Justin Johnson is the winner of the second annual Preakness Art of Racing contest for his original illustration titled “The Face of Victory.”
The winning piece depicts a horse’s face head-on in the colors of the Maryland flag. A white Preakness trophy adorns the face, and yellow Black Eyed Susan flowers frame its muzzle.
“This recognition leaves room for more opportunities to come my way, more job opportunities in this field, and more connections both personal and professional to establish and cultivate,” Johnson said in a statement. “Winning the competition brings me that much closer to achieving my professional goals where I can thrive in a career doing what I love and what brings me happiness.”
Johnson’s piece was chosen from 207 submissions by a panel of judges that included elected officials, community leaders, and art professionals.
Contest officials said each submission depicted the “extraordinary elements of Thoroughbred horse racing and the Preakness Stakes.” The contest is sponsored by 1/ST RACING, who owns the Preakness Stakes, the Maryland Jockey Club, and the Maryland Institute College of Art (MICA.)
The winner was announced at a ceremony at the Brown Center at MICA, attended by Tonya Miller, Senior Advisor of Art and Culture for the City of Baltimore, MICA dignitaries, Park Heights Renaissance representatives, and 1/ST RACING leadership. Artists who participated also attended the announcement.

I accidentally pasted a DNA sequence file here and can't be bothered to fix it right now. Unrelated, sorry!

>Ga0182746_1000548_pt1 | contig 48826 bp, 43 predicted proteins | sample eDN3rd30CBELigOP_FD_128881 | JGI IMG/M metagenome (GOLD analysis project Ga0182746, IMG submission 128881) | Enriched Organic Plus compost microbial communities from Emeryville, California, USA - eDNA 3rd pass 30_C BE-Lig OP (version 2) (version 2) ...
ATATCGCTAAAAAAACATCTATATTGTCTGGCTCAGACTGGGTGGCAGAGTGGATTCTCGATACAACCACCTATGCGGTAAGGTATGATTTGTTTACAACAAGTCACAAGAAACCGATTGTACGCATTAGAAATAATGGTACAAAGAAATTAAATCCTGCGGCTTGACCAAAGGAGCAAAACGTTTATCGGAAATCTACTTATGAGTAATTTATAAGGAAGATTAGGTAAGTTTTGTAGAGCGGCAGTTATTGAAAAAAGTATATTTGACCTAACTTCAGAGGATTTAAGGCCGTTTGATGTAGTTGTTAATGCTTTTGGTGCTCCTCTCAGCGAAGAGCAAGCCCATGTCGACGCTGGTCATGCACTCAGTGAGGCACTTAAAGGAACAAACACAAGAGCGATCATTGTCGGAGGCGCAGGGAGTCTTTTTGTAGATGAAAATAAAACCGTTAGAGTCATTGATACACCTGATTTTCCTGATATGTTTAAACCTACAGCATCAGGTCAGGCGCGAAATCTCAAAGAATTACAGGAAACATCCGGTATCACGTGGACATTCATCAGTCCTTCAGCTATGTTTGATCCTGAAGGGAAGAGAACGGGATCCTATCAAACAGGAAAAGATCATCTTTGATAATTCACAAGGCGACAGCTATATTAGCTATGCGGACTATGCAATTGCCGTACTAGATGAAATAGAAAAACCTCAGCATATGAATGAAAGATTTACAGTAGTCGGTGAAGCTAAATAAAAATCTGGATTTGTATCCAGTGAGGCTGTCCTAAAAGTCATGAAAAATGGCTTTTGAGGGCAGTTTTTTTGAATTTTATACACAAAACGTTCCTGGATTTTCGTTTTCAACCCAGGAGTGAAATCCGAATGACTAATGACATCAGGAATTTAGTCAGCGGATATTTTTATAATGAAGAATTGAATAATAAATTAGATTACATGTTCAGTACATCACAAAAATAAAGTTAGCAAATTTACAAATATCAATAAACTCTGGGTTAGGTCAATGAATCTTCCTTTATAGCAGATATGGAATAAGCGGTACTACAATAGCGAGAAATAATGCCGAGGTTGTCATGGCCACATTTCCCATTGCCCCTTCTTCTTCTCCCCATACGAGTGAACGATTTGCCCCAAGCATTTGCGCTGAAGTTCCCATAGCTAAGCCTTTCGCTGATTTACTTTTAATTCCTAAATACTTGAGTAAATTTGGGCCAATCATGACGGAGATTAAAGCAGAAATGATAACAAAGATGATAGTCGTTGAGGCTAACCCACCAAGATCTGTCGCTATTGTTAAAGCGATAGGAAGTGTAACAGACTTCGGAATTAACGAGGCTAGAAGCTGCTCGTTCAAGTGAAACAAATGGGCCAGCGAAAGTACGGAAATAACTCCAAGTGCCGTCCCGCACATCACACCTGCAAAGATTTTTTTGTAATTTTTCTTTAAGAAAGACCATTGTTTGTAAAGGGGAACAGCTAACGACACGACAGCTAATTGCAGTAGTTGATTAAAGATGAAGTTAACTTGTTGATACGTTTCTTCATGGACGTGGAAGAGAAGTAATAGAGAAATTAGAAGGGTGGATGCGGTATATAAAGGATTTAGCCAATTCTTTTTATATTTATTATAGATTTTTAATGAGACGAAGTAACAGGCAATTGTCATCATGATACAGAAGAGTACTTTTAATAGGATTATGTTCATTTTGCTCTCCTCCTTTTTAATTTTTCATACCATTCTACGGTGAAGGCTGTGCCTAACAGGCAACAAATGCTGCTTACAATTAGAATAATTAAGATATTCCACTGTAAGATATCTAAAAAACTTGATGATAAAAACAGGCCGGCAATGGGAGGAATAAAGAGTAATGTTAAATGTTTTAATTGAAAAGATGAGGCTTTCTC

The second annual contest opened on Jan. 9 with a call for entries and closed on March 10. Members of the public were then invited to visit The Art of Racing website to cast a vote for their favorite work of art. The top ten pieces of art with the most votes were then judged by the panel, who selected Johnson’s piece as the winner.
This year’s 207 entries represent a 40% increase over the inaugural year’s number, and artists who entered their work came from 19 states, including Maryland.
As winner, Johnson receives a $4,000 stipend and two tickets to this year’s Preakness. Additionally, his work will be reproduced on a special collection of Preakness 148 merchandise that will be available for purchase online and onsite during Preakness weekend. Officials say that proceeds “will be used to support the activities of the Park Heights Renaissance as it pursues affordable housing for families and employment opportunities for the people of Park Heights.”
“Last year’s inaugural run demonstrated a huge interest among Maryland-based artists to depict their beloved Preakness Stakes,” said Audra Madison, director of marketing for the Maryland Jockey Club. “In expanding the competition to a nationwide audience, we’ve recognized a similar enthusiasm of artists beyond our region to capture the beauty of Thoroughbred horse racing.”